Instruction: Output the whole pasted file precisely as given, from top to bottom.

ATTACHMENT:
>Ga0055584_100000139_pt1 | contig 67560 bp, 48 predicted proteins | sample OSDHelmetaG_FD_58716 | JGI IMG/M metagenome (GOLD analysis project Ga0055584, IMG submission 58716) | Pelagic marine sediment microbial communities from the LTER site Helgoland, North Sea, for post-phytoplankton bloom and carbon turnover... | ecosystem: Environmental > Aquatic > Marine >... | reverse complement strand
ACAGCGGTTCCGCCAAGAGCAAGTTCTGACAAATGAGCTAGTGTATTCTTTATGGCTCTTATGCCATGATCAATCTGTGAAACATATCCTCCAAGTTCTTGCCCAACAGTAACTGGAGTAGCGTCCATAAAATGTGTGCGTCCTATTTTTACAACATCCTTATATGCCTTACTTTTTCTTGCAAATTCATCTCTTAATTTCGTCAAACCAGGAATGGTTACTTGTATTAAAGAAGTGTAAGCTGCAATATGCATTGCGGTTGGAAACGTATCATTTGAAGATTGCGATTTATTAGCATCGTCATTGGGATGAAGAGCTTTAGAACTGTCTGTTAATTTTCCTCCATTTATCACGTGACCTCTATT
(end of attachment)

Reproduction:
>Ga0055584_100000139_pt1 | contig 67560 bp, 48 predicted proteins | sample OSDHelmetaG_FD_58716 | JGI IMG/M metagenome (GOLD analysis project Ga0055584, IMG submission 58716) | Pelagic marine sediment microbial communities from the LTER site Helgoland, North Sea, for post-phytoplankton bloom and carbon turnover... | ecosystem: Environmental > Aquatic > Marine >... | reverse complement strand
ACAGCGGTTCCGCCAAGAGCAAGTTCTGACAAATGAGCTAGTGTATTCTTTATGGCTCTTATGCCATGATCAATCTGTGAAACATATCCTCCAAGTTCTTGCCCAACAGTAACTGGAGTAGCGTCCATAAAATGTGTGCGTCCTATTTTTACAACATCCTTATATGCCTTACTTTTTCTTGCAAATTCATCTCTTAATTTCGTCAAACCAGGAATGGTTACTTGTATTAAAGAAGTGTAAGCTGCAATATGCATTGCGGTTGGAAACGTATCATTTGAAGATTGCGATTTATTAGCATCGTCATTGGGATGAAGAGCTTTAGAACTGTCTGTTAATTTTCCTCCATTTATCACGTGACCTCTATT